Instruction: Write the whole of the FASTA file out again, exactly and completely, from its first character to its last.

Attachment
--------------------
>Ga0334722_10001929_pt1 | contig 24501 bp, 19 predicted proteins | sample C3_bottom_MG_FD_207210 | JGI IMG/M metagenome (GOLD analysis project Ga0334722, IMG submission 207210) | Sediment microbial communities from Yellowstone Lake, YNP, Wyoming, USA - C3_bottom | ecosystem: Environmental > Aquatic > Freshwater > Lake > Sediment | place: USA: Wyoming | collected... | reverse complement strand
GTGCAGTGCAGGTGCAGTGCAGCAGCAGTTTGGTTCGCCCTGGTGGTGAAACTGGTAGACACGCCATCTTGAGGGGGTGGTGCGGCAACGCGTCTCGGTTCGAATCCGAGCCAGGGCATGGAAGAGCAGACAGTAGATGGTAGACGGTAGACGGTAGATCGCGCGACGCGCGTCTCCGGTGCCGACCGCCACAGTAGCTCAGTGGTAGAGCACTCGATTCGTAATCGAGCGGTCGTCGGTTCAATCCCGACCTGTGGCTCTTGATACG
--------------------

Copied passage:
>Ga0334722_10001929_pt1 | contig 24501 bp, 19 predicted proteins | sample C3_bottom_MG_FD_207210 | JGI IMG/M metagenome (GOLD analysis project Ga0334722, IMG submission 207210) | Sediment microbial communities from Yellowstone Lake, YNP, Wyoming, USA - C3_bottom | ecosystem: Environmental > Aquatic > Freshwater > Lake > Sediment | place: USA: Wyoming | collected... | reverse complement strand
GTGCAGTGCAGGTGCAGTGCAGCAGCAGTTTGGTTCGCCCTGGTGGTGAAACTGGTAGACACGCCATCTTGAGGGGGTGGTGCGGCAACGCGTCTCGGTTCGAATCCGAGCCAGGGCATGGAAGAGCAGACAGTAGATGGTAGACGGTAGACGGTAGATCGCGCGACGCGCGTCTCCGGTGCCGACCGCCACAGTAGCTCAGTGGTAGAGCACTCGATTCGTAATCGAGCGGTCGTCGGTTCAATCCCGACCTGTGGCTCTTGATACG